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Is satire dead in parliament?

3 min read

Charlie Brooker's sister in law and Labour MP Rupa Huq is calling for 27 year old legislation that bans parliamentary footage being used for satire to be overhauled 'in the name of transparency and open government'.


Parliament has some pretty arcane rules. I raised the use of broadcast Parliamentary footage on television in the Commons and whether it was time for a reboot. 27 year old regulations would be considered dated by any other workplace standards, so surely I reasoned, at the very least the government should reconsider them. But Chris Grayling leader of the House swatted away my suggestion in true Tory killjoy form telling us that he disagreed.

The issue was brought to my attention by my constituent and brother in law Charlie Brooker. He’d like to be able to use Commons clips in his Screenwipe news review show but as this is classified as “satire” he’s banned from doing so under the 1988 edict. Andrew Neil’s Daily Politics meanwhile, is classified as a magazine programme can feature the whole of PMQs despite its comedic leanings with moments like the offshoot song “The Way to Amarillo”.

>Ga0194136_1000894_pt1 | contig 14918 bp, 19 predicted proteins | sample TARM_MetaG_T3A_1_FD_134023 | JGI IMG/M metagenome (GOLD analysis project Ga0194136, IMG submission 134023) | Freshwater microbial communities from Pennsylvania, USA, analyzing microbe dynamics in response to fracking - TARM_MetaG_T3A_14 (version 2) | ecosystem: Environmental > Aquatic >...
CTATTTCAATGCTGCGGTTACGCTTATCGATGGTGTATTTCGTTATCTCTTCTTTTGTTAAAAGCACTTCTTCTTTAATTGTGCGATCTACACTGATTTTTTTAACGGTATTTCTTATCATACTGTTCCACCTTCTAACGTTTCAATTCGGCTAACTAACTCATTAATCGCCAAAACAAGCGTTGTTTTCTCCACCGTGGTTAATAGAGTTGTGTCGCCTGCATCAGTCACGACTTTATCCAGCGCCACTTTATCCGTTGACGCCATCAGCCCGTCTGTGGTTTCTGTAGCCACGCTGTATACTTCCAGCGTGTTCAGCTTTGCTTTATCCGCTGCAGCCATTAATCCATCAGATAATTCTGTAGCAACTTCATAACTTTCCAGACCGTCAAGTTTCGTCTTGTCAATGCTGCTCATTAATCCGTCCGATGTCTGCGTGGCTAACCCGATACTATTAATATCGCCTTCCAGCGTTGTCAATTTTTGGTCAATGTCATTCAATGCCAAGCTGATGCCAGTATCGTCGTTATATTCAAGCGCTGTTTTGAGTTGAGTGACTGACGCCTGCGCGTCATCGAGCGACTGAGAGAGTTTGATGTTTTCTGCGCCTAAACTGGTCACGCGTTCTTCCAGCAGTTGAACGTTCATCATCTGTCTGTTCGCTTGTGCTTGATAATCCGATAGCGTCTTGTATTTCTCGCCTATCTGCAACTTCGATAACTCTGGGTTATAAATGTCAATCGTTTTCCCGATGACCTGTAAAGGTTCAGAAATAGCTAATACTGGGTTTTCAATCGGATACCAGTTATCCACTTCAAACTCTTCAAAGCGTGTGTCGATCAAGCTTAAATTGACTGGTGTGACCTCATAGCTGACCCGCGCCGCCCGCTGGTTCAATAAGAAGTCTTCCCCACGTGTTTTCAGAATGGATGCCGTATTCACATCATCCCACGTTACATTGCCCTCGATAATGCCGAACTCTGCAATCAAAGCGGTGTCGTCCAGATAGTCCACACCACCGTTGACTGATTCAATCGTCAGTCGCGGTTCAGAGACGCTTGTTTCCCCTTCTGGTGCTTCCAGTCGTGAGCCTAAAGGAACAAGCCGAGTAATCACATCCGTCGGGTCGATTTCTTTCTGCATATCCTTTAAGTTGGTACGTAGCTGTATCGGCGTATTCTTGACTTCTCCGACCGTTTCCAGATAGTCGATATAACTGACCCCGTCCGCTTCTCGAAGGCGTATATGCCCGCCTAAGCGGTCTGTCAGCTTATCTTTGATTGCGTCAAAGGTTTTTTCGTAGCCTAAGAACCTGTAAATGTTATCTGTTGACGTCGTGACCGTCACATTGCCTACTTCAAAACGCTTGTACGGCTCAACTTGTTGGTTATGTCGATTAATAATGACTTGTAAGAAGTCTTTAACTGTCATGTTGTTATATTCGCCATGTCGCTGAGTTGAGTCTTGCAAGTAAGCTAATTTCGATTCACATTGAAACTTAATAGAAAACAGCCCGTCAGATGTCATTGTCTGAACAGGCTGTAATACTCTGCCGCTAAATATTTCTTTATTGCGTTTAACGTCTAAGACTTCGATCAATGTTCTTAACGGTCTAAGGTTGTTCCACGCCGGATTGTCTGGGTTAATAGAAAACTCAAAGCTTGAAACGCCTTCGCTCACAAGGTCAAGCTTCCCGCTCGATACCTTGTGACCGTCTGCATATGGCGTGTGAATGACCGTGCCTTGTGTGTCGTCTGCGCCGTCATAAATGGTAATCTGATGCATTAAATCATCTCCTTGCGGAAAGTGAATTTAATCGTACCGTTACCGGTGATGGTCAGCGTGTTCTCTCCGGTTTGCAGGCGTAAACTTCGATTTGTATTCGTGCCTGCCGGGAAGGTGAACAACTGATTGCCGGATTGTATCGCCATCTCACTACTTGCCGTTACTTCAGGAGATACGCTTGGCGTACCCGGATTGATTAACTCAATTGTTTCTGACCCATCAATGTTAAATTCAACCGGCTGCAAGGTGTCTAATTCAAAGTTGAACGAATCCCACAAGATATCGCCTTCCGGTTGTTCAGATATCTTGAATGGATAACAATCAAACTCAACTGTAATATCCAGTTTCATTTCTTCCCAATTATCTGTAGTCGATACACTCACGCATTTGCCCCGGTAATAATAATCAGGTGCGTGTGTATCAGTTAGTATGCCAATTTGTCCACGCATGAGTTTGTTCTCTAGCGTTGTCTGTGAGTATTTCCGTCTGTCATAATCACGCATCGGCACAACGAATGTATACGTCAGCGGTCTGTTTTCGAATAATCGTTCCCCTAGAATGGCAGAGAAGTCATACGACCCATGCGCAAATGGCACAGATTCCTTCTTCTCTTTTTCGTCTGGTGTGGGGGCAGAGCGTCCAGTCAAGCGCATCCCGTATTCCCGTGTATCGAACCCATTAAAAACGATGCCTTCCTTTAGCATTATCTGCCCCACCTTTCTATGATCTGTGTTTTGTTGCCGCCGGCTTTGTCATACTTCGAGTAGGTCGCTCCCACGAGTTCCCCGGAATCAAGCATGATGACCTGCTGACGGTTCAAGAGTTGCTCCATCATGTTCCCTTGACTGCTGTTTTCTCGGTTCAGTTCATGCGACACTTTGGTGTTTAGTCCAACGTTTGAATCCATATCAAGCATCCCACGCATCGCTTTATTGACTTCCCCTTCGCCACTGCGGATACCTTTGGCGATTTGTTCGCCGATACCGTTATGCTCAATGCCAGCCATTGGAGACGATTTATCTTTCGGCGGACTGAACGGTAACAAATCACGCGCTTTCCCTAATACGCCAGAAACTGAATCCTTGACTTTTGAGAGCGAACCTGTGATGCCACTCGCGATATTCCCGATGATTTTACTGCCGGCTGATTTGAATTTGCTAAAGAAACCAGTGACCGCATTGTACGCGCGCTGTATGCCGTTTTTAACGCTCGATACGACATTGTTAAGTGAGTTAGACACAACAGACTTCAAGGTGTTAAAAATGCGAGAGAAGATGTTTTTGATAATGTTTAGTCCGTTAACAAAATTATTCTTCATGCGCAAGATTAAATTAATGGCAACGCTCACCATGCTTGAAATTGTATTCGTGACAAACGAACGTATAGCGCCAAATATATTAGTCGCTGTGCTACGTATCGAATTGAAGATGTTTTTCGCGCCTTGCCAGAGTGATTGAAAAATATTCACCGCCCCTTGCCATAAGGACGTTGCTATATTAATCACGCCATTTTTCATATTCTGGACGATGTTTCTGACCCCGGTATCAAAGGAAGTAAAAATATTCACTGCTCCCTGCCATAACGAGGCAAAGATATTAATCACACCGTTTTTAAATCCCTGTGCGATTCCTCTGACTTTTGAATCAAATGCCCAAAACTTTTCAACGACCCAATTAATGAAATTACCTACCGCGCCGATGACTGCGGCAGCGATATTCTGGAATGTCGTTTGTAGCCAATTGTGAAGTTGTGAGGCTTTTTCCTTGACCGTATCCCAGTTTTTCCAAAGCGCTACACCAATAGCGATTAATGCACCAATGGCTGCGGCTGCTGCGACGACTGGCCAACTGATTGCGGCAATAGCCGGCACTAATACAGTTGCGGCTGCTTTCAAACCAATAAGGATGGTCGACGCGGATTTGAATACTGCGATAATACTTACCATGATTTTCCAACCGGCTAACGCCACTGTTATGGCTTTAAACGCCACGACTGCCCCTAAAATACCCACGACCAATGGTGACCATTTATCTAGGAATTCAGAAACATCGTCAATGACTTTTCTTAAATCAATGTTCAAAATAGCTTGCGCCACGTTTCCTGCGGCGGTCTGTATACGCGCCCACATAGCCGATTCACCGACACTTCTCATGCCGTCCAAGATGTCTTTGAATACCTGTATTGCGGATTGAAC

1988 was a different world: not only was it before the fall of the Berlin wall, pre EU expansion and at a time when Thatcher was at the height of her powers, but it was an era long before the internet. In 2016 footage swirls around the twittersphere, youtube and elsewhere speedily, in ways unimaginable 3 decades earlier. Grayling by contrast is like King Canute denying the tide of change in the wifi world and the tide of popular opinion. Surely those initial hyper-sensitivities expressed by MPs around the first televising of Parliaments have eroded over time. As legislators we should be accountable to our public and that includes allowing voters to laugh at us and MPs being able to laugh at each other.

As things stand US comedy shows broadcast in America can use film from the mother of Parliaments but here in blighty we can’t. This anomaly needs sorting out in the name of transparency and open government as well as for comedic reasons. After all this is no tinpot dictatorship where freedom of expression is suppressed. The UK is supposed to have a free and fair press, to exercise useful check and balance functions to stop the state becoming all too powerful.

Grayling has demonstrated how out of touch he and his Tory chums are. Whichever way you look at it he’s had a sense of humour failure. Of course some might say that as the adversarial knockabout of PMQs which is the best known spectacle of my workplace demonstrates, Parliament is clearly beyond satire.

Dr Rupa Huq is the Labour MP for Ealing Central and Acton

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